Early Women Filmmakers: An International Anthology Blu-ray Review

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Early Women Filmmakers: An International Anthology Blu-ray Review
  • The Movies
  • The Video
  • The Audio
  • The Supplements

Since even the earliest days of filmmaking, women have been behind the camera and putting their creativity out to the world.  As Flicker Alley put it, this is “international in scope” so you are definitely getting a range of talent here.  
With this collection, you get to see some of the pillars of cinema beginning in 1902 and ending 1943.  This set looks at 14 filmmakers who have left their mark on history with 25 films that tally up to 10 plus hours of film.  What makes this really special is that some of these are incredibly rare and have only been seen by small groups until now.  The films are broken down by the directors and the date that is was released in ascending order. Here’s the list:
Alice Guy Blaché
Les Chiens Savants (1902)
Une Histoire Roulante (1906)
La Barricade (1907)
Falling Leaves (1912)
Making an American Citizen (1912)
The Girl in the Armchair (1912)
Lois Weber
Suspense (1913)
Discontent (1916)
The Blot (1921)

Mabel Normand
Mabel’s Strange Predicament (1914)
Madeline Brandeis
The Star Prince (1918)
Germaine Dulac
La Cigarette (1919)
La Souriante Mme. Beudet (1922)
Olga Preobrazhenskaia
The Peasant Women of Ryazan (1927)
Marie-Louise Iribe
Le Roi des Aulnes (1929)

Lotte Reiniger
Harlequin (1931)
The Stolen Heart (1934)
Papageno (1935)
Claire Parker
A Night on Bald Mountain (1933)
Mrs. Wallace Reid (Dorothy Davenport)
The Woman Condemned (1934)
Leni Riefenstahl
Day of Freedom (1935)
Mary Ellen Bute
Parabola (1937)
Spook Sport (1939)
Dorothy Arzner
Dance, Girl, Dance (excerpt) (1940)
Maya Deren
Meshes of the Afternoon (1943)

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The transfer is a 1080p AVC presentation and some of the images look beautiful.  Of course when it comes to coloring, it’s only what the filmmaker colored the negatives with so the blues/yellows/reds don’t ever get to be too harsh or strong.  As with any remastering of film this old, it is a mixed bag of detailed images to fuzzy edges.  When the details are sharp, they are on point.  You’re able to see the items in the background as well as some of the makeup effects from being in HD.  There are some specks of dirt and damage in place but that’s to be expected with films of this age.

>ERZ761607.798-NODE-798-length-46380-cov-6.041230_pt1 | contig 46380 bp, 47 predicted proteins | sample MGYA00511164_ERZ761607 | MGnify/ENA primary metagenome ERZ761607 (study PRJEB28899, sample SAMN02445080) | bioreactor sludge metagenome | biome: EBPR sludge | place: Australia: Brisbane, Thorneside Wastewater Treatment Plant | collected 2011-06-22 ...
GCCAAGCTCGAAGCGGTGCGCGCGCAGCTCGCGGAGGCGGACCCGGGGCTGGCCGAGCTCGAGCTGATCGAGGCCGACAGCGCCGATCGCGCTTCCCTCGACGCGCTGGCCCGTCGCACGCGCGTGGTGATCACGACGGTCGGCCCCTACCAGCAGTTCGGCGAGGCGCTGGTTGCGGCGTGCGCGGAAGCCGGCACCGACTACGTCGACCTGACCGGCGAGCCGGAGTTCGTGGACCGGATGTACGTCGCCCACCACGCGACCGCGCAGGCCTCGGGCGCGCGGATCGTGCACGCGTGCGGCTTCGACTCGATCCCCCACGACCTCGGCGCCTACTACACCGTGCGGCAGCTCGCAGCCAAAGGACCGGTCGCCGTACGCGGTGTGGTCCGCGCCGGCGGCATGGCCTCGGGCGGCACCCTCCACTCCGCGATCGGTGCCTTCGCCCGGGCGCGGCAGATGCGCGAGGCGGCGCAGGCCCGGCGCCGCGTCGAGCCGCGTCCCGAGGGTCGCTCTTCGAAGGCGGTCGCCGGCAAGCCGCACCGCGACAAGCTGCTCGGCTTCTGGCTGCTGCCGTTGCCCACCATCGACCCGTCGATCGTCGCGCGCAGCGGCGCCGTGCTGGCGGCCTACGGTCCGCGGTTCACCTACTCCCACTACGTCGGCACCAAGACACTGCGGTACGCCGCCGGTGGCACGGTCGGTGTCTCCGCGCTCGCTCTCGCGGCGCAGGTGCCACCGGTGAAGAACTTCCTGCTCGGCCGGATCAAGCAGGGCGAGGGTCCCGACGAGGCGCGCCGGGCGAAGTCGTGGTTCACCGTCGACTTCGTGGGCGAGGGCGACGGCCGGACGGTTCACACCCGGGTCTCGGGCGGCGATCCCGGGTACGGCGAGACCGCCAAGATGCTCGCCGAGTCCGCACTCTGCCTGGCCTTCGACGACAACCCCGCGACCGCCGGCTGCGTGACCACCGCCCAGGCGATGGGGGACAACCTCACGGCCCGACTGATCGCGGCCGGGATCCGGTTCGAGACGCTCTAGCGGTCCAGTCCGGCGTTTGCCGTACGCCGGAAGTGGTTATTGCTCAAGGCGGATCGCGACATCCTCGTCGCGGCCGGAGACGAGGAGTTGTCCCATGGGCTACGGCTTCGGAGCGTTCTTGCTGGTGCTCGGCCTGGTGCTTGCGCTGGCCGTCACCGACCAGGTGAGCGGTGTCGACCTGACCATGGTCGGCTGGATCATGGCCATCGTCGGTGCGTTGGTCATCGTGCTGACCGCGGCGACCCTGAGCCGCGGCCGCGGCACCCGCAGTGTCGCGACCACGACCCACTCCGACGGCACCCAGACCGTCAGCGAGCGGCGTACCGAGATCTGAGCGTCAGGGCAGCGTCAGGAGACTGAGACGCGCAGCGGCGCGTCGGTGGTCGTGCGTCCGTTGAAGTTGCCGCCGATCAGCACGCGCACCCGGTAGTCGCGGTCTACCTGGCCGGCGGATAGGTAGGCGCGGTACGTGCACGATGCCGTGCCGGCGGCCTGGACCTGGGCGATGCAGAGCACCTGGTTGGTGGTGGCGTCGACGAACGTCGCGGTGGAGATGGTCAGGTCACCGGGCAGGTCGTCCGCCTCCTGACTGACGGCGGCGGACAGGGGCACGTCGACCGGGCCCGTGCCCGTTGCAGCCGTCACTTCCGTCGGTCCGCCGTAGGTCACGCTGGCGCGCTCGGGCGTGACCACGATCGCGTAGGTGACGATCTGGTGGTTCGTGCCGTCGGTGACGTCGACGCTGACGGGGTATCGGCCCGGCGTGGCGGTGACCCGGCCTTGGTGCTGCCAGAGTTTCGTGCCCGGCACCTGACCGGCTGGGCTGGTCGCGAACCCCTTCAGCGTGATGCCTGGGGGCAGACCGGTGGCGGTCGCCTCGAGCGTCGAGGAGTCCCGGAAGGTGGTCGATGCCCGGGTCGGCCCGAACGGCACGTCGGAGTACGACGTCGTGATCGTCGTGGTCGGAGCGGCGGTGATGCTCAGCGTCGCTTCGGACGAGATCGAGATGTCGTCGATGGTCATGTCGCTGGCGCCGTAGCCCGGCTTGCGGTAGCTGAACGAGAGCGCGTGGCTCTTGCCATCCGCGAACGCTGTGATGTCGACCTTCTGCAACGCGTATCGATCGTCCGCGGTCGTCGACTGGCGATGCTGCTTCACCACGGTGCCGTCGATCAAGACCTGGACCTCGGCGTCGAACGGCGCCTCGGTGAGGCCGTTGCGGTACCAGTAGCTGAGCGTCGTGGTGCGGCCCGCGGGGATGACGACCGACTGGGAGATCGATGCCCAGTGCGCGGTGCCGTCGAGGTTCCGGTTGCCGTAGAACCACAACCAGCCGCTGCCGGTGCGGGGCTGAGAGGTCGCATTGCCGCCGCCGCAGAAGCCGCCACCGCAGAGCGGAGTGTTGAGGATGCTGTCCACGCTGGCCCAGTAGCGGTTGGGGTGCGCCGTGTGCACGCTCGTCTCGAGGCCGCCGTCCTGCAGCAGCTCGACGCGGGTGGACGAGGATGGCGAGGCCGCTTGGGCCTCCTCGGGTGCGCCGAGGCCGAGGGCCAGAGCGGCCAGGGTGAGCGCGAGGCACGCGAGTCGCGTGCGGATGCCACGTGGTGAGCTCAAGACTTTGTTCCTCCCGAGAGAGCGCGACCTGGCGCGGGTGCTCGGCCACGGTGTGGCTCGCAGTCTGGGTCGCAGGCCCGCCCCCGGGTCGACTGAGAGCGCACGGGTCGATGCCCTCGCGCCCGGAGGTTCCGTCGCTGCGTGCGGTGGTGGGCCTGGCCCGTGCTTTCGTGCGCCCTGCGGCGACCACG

The audio is an LPCM 2.0 mix.  It is used for the score that is set against the films and it sounds great.  There are a variety of instruments that sound clear and mixed well.
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-Audio Commentary: For Lois Weber’s The Blot by author, professor, and expert on women and early film culture Shelley Stamp, courtesy of Milestone Film and Video.
-Booklet Essay: By film scholar and Women Film Pioneers Project Manager Kate Saccone.
Disc Details
4-disc set w/ 2 Blu-rays and 2 DVD
Edition Ratings
Not Rated
Region Coding
Region A
Video Resolution
1080p AVC MPEG-4
Audio Mixes
LPCM 2.0

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EARLY WOMEN FILMMAKERS is one of the best sets that Flicker Alley has released to date.  The details have been brought out by this meticulous restoration to these historical works and it has paid off.  The audio commentary is good but the booklet hits on pretty much every point.  This is an easy recommend to fans of history or lovers of Flicker Alley.

About the author

MEDIA JOURNALIST | Michael is a fanatic about all both cinema old and new. He collects anything from 1:6 Scale, 1:12 Scale, and vinyl Collectibles plus Slipcovers and Steelbooks. He loves pop culture, writing, reviewing films & collectibles, and journalism. An avid Batman, The Joker and anything comics junkie, he will also chat it up about pretty much anything. Go ahead and ask...